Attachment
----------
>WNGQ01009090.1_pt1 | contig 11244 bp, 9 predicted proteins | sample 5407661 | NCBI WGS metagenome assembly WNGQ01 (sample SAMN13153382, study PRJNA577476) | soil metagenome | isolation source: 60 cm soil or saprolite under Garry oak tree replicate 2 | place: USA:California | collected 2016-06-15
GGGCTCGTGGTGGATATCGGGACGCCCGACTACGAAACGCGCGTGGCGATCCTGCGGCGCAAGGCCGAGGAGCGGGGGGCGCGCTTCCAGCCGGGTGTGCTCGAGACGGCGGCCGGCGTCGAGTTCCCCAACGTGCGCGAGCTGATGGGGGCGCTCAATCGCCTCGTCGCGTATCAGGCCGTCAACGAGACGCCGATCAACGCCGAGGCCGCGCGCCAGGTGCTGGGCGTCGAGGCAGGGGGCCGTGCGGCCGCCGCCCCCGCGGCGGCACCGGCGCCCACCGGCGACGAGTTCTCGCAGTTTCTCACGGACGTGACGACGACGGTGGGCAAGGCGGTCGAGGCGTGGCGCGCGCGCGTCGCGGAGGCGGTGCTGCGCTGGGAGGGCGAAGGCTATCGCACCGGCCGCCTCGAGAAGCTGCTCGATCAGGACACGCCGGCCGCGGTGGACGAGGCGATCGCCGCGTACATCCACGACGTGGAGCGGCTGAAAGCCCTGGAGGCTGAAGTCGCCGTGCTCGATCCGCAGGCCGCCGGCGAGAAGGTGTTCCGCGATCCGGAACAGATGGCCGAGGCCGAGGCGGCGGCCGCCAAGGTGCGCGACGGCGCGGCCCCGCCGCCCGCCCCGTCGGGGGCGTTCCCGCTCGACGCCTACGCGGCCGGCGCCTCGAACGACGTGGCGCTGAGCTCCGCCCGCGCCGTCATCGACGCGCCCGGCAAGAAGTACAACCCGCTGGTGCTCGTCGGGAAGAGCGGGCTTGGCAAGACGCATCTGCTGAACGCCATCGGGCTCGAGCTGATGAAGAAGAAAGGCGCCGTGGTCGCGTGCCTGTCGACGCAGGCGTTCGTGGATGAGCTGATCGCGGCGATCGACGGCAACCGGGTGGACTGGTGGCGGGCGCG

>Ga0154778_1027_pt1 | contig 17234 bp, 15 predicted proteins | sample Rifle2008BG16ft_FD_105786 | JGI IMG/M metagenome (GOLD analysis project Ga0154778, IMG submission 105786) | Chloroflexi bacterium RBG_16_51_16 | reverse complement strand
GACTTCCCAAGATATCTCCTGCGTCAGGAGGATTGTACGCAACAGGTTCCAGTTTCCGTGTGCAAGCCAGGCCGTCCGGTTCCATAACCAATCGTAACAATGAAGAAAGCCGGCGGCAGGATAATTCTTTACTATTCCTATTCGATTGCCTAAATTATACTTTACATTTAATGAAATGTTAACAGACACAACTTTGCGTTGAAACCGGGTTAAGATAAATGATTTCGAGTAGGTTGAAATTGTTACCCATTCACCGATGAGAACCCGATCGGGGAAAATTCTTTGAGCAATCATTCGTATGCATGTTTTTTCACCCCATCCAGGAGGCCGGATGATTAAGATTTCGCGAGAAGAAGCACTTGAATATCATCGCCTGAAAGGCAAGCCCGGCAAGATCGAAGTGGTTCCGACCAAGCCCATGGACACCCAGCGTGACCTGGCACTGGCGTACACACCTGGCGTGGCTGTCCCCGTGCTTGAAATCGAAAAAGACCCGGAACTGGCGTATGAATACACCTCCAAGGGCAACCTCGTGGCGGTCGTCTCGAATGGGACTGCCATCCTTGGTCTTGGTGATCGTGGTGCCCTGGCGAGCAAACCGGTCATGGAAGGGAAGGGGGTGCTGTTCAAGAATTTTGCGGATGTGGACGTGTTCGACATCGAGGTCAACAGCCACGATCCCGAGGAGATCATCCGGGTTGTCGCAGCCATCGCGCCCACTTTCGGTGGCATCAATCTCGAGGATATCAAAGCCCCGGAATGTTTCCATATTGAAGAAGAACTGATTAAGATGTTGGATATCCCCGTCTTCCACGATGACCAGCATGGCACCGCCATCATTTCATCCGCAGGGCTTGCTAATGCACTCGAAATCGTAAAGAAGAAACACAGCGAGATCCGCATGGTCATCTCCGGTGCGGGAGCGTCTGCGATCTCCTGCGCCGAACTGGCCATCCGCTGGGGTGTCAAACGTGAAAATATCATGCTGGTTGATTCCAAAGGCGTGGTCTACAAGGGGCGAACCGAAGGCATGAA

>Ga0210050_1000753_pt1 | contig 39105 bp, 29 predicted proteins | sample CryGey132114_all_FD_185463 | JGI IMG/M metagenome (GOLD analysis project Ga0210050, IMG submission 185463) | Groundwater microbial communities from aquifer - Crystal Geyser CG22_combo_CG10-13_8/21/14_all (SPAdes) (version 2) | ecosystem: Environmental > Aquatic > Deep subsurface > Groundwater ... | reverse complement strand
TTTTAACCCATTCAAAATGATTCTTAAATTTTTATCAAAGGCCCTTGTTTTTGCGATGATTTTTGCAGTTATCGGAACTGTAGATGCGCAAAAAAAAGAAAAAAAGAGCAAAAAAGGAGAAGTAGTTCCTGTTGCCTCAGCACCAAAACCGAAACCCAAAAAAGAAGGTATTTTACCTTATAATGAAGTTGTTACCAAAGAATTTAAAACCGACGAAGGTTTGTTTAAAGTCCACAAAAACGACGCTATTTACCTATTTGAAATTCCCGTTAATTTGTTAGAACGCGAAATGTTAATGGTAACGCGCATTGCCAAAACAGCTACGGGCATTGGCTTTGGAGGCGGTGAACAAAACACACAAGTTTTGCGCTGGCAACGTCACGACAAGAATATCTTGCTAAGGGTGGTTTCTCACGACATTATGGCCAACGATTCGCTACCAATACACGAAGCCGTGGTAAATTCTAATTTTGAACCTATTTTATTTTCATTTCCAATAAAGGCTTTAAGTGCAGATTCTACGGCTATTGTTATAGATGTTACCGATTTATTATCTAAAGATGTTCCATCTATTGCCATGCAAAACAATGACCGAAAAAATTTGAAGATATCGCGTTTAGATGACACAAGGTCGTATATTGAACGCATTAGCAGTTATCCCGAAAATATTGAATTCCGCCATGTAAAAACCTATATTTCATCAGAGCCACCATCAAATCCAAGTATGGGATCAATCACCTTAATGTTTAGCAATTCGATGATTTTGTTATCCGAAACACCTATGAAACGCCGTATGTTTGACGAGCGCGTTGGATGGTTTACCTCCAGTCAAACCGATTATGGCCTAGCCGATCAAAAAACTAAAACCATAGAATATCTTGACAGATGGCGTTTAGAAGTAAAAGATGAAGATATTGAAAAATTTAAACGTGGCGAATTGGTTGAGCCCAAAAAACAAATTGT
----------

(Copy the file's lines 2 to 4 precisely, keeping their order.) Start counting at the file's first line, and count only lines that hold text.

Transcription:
GGGCTCGTGGTGGATATCGGGACGCCCGACTACGAAACGCGCGTGGCGATCCTGCGGCGCAAGGCCGAGGAGCGGGGGGCGCGCTTCCAGCCGGGTGTGCTCGAGACGGCGGCCGGCGTCGAGTTCCCCAACGTGCGCGAGCTGATGGGGGCGCTCAATCGCCTCGTCGCGTATCAGGCCGTCAACGAGACGCCGATCAACGCCGAGGCCGCGCGCCAGGTGCTGGGCGTCGAGGCAGGGGGCCGTGCGGCCGCCGCCCCCGCGGCGGCACCGGCGCCCACCGGCGACGAGTTCTCGCAGTTTCTCACGGACGTGACGACGACGGTGGGCAAGGCGGTCGAGGCGTGGCGCGCGCGCGTCGCGGAGGCGGTGCTGCGCTGGGAGGGCGAAGGCTATCGCACCGGCCGCCTCGAGAAGCTGCTCGATCAGGACACGCCGGCCGCGGTGGACGAGGCGATCGCCGCGTACATCCACGACGTGGAGCGGCTGAAAGCCCTGGAGGCTGAAGTCGCCGTGCTCGATCCGCAGGCCGCCGGCGAGAAGGTGTTCCGCGATCCGGAACAGATGGCCGAGGCCGAGGCGGCGGCCGCCAAGGTGCGCGACGGCGCGGCCCCGCCGCCCGCCCCGTCGGGGGCGTTCCCGCTCGACGCCTACGCGGCCGGCGCCTCGAACGACGTGGCGCTGAGCTCCGCCCGCGCCGTCATCGACGCGCCCGGCAAGAAGTACAACCCGCTGGTGCTCGTCGGGAAGAGCGGGCTTGGCAAGACGCATCTGCTGAACGCCATCGGGCTCGAGCTGATGAAGAAGAAAGGCGCCGTGGTCGCGTGCCTGTCGACGCAGGCGTTCGTGGATGAGCTGATCGCGGCGATCGACGGCAACCGGGTGGACTGGTGGCGGGCGCG

>Ga0154778_1027_pt1 | contig 17234 bp, 15 predicted proteins | sample Rifle2008BG16ft_FD_105786 | JGI IMG/M metagenome (GOLD analysis project Ga0154778, IMG submission 105786) | Chloroflexi bacterium RBG_16_51_16 | reverse complement strand
GACTTCCCAAGATATCTCCTGCGTCAGGAGGATTGTACGCAACAGGTTCCAGTTTCCGTGTGCAAGCCAGGCCGTCCGGTTCCATAACCAATCGTAACAATGAAGAAAGCCGGCGGCAGGATAATTCTTTACTATTCCTATTCGATTGCCTAAATTATACTTTACATTTAATGAAATGTTAACAGACACAACTTTGCGTTGAAACCGGGTTAAGATAAATGATTTCGAGTAGGTTGAAATTGTTACCCATTCACCGATGAGAACCCGATCGGGGAAAATTCTTTGAGCAATCATTCGTATGCATGTTTTTTCACCCCATCCAGGAGGCCGGATGATTAAGATTTCGCGAGAAGAAGCACTTGAATATCATCGCCTGAAAGGCAAGCCCGGCAAGATCGAAGTGGTTCCGACCAAGCCCATGGACACCCAGCGTGACCTGGCACTGGCGTACACACCTGGCGTGGCTGTCCCCGTGCTTGAAATCGAAAAAGACCCGGAACTGGCGTATGAATACACCTCCAAGGGCAACCTCGTGGCGGTCGTCTCGAATGGGACTGCCATCCTTGGTCTTGGTGATCGTGGTGCCCTGGCGAGCAAACCGGTCATGGAAGGGAAGGGGGTGCTGTTCAAGAATTTTGCGGATGTGGACGTGTTCGACATCGAGGTCAACAGCCACGATCCCGAGGAGATCATCCGGGTTGTCGCAGCCATCGCGCCCACTTTCGGTGGCATCAATCTCGAGGATATCAAAGCCCCGGAATGTTTCCATATTGAAGAAGAACTGATTAAGATGTTGGATATCCCCGTCTTCCACGATGACCAGCATGGCACCGCCATCATTTCATCCGCAGGGCTTGCTAATGCACTCGAAATCGTAAAGAAGAAACACAGCGAGATCCGCATGGTCATCTCCGGTGCGGGAGCGTCTGCGATCTCCTGCGCCGAACTGGCCATCCGCTGGGGTGTCAAACGTGAAAATATCATGCTGGTTGATTCCAAAGGCGTGGTCTACAAGGGGCGAACCGAAGGCATGAA